According to the fourth annual, High School Benchmarks Report: National College Progression Rates, 45 percent of students graduating in the class of 2009 from higher-income high schools completed a college degree by 2015, compared to 24 percent of students from low-income schools.
The 2016 High School Benchmarks Report: National College Progression Rates reveals major gaps between low-income and higher income high school students in both post-graduation college enrollment and college degree attainment.
The National Student Clearinghouse Research Center recently released the third annual High School Benchmarks Report for high schools to compare their graduates’ college transition rates nationwide, including those serving low income and minority students. This year’s report included a supplemental feature that presents postsecondary outcomes for graduates of high-poverty schools
50 Percent of STEM Degrees Earned in Social Sciences and Psychology – It is projected that the job growth in STEM occupations will be much higher than in non-STEM occupations and on average, they will have higher earnings. However, six-year completion rates in the STEM fields were relatively low among high school graduates.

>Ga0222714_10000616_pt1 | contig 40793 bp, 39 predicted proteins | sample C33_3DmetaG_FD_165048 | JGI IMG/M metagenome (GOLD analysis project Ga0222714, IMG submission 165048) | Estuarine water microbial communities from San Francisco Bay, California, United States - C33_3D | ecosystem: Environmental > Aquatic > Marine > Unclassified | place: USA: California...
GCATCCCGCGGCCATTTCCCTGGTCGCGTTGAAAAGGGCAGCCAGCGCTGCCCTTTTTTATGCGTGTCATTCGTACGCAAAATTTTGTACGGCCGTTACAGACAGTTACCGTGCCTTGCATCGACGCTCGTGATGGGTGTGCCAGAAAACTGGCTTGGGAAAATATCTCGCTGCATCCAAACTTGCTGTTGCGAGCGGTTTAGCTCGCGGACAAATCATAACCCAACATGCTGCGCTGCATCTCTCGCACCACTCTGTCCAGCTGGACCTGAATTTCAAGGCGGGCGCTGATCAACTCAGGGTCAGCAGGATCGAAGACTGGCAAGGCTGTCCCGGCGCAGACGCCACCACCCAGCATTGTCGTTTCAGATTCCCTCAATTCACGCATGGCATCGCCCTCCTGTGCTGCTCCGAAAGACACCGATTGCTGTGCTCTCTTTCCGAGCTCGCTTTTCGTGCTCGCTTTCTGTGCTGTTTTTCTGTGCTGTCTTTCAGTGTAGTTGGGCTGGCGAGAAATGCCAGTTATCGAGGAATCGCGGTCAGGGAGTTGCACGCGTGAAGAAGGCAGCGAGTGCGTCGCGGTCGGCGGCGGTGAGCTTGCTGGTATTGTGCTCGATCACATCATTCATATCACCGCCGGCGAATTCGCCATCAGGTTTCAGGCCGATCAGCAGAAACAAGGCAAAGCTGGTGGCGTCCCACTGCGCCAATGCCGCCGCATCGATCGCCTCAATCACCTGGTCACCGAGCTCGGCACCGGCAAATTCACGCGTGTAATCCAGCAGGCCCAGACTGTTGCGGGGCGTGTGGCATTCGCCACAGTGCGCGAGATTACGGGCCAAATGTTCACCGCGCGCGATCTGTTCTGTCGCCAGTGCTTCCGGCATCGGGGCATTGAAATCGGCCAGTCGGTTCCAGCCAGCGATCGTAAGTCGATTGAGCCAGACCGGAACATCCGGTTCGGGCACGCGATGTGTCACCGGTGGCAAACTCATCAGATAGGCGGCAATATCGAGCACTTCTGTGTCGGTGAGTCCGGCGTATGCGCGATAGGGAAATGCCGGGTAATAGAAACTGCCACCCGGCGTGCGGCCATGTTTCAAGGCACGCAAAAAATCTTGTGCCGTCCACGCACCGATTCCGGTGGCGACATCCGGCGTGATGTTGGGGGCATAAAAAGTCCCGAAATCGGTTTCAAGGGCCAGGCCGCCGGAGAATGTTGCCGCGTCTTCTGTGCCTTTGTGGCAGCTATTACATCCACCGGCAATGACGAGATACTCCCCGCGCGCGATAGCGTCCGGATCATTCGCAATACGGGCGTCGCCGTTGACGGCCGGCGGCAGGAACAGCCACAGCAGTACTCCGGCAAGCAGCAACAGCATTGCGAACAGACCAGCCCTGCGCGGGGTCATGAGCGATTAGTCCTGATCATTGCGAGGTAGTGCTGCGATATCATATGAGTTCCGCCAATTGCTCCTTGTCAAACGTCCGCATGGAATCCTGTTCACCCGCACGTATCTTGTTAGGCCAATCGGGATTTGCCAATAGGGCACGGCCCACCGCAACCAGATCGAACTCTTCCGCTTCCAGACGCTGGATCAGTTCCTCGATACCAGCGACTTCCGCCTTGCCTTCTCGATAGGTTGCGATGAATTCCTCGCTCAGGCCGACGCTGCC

Policy Leaders Discuss 2015 High School Benchmarks Report and Pathways to Higher Education and Training
As more of us are discovering, the economy and society are demanding higher levels of education and training. The pathways to attaining them are growing not only longer, but more complex. The latest High School Benchmarks report analyzes the college enrollment and completion rates of high school graduates to provide better tools for high schools, districts and policy leaders.
Latest High School Benchmarks Report Offers New Insights on the High School-to-College Transition of Students
In its second annual national level report, the National Student Clearinghouse Research Center released benchmarks for high schools to compare their graduates’ college transition rates nationwide, including those serving low income and minority students.